The Boston exhibit, "Pharaohs of the Sun: Akhenaten, Nefertiti,
Tutankhamen," skips ahead some 750 years to a revolutionary moment.
After the Pharaoh Akhenaten assumed the throne in 1353 B.C., he
abandoned Egypt's traditional capitals, Memphis and Thebes, and
built himself a new city, Amarna. There he overturned the old
religion, ousting the gods and goddesses of the canon -- especially
the chief god, Amen -- and replacing them with a single deity: Aten,
"the light of the sun." The art that flourished under this visionary
king had a new, personal quality. After millenniums of stylized
monarchs with broad shoulders and sternly serene faces, Akhenaten
shows up in statues and reliefs sporting a skinny chest, a pot belly
and weirdly long facial features. On one stele, he and his queen,
Nefertiti, hold wiggling daughters in their laps and arms, a playful
depiction no previous pharaoh would have allowed.
Akhenaten's revolution didn't last long. After his death and that
of his successor -- a shadowy figure who may have been Nefertiti, and
in any case ruled for only four years -- the young king Tutankhamen,
Akhenaten's son-in-law, gave it up. He moved the capital back to
Thebes, abandoned Aten and restored Amen and his priests.
Tutankhamen is, of course, King Tut, the world's most famous mummy,
whose spectacular discovery in 1922 by Howard Carter inspired all
those ominous movies (as well as a number of flapper outfits and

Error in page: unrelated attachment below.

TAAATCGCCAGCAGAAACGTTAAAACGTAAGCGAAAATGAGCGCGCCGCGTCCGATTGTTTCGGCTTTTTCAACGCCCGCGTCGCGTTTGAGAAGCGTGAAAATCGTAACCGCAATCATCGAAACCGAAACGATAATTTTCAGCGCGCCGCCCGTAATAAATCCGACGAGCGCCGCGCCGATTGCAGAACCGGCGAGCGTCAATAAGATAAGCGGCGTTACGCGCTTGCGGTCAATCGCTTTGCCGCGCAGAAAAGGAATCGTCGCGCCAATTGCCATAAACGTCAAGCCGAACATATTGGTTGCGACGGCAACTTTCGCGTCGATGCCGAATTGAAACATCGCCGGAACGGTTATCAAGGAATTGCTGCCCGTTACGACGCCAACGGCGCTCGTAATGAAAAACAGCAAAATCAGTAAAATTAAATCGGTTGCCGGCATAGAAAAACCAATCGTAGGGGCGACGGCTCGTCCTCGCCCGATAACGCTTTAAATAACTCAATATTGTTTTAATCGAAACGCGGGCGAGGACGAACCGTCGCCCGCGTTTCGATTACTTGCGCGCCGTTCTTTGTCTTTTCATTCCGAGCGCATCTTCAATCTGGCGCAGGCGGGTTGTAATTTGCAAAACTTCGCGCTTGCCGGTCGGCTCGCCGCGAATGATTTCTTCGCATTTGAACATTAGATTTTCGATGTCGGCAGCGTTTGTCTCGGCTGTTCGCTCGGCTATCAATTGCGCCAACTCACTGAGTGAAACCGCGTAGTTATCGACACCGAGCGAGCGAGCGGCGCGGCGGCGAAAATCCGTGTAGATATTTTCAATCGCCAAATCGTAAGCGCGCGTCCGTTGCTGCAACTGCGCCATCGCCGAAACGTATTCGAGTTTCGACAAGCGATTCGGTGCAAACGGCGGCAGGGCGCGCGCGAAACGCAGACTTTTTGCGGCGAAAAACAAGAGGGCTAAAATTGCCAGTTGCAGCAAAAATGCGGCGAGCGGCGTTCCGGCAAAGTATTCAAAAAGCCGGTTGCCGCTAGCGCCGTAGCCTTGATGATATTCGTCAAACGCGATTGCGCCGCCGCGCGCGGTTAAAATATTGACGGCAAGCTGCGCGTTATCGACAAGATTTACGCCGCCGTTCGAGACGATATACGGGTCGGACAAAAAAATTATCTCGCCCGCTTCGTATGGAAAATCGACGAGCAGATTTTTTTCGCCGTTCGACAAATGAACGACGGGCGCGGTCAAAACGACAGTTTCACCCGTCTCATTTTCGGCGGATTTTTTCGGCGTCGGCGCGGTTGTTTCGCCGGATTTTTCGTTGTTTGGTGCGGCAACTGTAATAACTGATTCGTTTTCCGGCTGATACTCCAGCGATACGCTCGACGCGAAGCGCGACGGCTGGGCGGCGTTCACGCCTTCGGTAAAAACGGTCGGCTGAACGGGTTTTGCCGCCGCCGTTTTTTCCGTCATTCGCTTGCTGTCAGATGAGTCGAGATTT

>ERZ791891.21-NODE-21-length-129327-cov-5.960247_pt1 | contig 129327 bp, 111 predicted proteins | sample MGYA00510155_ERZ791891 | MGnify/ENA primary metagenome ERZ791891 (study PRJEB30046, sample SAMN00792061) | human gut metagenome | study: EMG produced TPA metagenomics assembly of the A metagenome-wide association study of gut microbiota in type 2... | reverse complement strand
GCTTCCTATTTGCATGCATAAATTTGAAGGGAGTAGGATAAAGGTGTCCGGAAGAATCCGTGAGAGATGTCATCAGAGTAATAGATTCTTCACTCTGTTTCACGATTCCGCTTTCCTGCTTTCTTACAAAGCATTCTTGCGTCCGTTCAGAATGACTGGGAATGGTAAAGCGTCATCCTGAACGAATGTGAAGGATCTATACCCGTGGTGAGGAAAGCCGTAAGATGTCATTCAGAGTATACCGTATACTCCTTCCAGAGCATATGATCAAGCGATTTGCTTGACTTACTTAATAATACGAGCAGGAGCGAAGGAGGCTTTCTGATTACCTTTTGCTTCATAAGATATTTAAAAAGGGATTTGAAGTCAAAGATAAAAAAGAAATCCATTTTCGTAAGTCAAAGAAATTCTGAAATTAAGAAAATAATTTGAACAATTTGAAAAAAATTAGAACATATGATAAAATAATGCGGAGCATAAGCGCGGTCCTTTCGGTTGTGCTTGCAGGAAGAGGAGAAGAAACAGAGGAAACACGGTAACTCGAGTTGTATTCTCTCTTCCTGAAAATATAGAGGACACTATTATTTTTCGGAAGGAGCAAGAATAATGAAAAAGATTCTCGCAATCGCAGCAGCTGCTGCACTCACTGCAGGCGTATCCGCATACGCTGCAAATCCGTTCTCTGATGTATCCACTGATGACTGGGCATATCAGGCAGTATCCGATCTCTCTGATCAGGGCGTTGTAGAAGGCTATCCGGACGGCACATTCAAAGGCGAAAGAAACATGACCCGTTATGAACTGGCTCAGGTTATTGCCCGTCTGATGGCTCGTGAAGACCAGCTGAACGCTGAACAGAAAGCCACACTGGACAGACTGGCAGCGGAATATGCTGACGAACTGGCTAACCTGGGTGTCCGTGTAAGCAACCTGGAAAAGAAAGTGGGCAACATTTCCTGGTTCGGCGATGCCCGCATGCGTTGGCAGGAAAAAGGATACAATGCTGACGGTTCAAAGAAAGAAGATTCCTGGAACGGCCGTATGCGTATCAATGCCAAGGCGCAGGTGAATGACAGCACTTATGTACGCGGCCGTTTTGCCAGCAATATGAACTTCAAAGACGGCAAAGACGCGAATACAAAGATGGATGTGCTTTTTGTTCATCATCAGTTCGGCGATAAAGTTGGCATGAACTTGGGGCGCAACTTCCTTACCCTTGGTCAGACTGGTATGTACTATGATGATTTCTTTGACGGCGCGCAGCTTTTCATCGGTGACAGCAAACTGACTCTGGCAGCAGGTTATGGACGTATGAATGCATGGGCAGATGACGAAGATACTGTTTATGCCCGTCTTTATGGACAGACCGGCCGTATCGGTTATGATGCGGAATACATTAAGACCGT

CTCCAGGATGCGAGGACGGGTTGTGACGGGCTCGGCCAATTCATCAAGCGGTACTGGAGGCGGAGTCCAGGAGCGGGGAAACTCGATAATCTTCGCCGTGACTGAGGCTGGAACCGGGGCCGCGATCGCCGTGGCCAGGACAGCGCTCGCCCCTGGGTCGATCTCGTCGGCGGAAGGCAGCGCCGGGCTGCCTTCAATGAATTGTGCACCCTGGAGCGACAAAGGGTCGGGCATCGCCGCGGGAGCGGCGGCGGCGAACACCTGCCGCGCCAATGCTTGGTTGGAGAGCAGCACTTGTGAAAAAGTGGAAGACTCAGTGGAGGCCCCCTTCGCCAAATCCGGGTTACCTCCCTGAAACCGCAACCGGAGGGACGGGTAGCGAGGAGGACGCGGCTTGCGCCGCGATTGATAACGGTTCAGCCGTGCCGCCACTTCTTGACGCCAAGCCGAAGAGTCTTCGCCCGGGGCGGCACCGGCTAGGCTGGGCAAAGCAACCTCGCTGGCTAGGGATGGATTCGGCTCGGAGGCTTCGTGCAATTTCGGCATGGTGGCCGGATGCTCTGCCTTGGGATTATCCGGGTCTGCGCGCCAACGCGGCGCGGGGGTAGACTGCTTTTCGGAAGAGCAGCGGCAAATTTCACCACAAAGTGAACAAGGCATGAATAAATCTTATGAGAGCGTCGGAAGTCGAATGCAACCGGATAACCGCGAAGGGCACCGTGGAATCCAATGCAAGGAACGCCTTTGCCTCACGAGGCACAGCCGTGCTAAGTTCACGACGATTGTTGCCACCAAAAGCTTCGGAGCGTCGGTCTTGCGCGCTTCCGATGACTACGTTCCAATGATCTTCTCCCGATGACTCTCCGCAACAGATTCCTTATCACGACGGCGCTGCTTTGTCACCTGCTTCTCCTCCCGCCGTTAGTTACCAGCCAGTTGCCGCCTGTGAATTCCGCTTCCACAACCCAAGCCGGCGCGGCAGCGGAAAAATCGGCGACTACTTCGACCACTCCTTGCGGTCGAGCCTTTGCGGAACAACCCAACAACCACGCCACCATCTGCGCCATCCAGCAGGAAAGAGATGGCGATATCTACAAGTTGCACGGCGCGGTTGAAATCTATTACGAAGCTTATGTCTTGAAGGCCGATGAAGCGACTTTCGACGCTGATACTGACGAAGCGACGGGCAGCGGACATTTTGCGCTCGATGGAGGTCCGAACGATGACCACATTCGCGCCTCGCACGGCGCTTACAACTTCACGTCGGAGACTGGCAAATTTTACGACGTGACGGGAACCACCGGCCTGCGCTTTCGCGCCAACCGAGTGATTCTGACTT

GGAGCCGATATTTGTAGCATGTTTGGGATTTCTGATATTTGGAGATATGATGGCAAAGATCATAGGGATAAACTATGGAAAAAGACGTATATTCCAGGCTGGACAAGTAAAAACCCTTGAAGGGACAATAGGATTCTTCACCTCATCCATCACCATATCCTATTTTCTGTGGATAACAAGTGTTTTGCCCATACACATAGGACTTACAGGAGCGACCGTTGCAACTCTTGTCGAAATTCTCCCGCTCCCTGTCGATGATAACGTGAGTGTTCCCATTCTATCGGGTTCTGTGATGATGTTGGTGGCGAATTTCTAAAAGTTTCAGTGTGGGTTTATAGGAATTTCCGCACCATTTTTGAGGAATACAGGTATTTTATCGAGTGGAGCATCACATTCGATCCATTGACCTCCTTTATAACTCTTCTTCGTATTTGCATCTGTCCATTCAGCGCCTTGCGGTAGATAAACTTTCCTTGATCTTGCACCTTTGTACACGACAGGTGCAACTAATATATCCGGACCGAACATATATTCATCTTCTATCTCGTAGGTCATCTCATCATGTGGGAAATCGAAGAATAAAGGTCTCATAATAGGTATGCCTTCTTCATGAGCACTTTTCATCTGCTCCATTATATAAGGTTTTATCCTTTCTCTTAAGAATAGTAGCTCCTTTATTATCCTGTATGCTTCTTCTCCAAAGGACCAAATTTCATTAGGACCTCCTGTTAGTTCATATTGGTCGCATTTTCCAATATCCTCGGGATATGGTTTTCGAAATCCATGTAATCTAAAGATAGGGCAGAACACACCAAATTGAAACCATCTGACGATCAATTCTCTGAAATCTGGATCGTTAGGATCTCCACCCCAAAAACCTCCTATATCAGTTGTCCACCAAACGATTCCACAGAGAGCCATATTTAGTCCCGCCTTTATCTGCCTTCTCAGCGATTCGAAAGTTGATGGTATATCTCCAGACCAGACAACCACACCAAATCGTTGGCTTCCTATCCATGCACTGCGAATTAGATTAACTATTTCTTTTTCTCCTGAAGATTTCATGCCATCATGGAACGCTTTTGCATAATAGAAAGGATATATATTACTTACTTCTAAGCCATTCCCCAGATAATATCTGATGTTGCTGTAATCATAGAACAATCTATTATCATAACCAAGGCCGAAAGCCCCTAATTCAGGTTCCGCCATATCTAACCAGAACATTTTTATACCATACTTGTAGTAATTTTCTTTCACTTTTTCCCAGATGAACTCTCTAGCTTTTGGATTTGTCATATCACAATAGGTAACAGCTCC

dances). Carter's account of his find, with its combination of awe,
respect, excitement and desire, perfectly captures our uneasy
exhilaration about capturing the past:
"I suppose most excavators would confess to a feeling of awe --
embarrassment almost -- when they break into a chamber closed and
sealed by pious hands so many centuries ago. Three thousand, four
thousand years maybe, have passed and gone since human feet last trod
the floor on which you stand, and yet, as you note the signs of recent
life around you -- the blackened lamp, the finger-mark upon the
freshly painted surface -- you feel it might have been but yesterday.
The very air you breathe, unchanged throughout the centuries, you
share with those who laid the mummy to its rest. Time is annihilated
by little intimate details such as these, and you feel an intruder.
That is perhaps the first and dominant sensation, but others follow
thick and fast -- the exhilaration of discovery, the fever of
suspense, the almost overmastering impulse, born of curiosity, to
break down seals and lift the lids of boxes, the thought -- pure joy
to the investigator -- that you are about to add a page to history,
the strained expectancy -- why not confess it? -- of the
Polly Shulman is a contributing editor to Science magazine.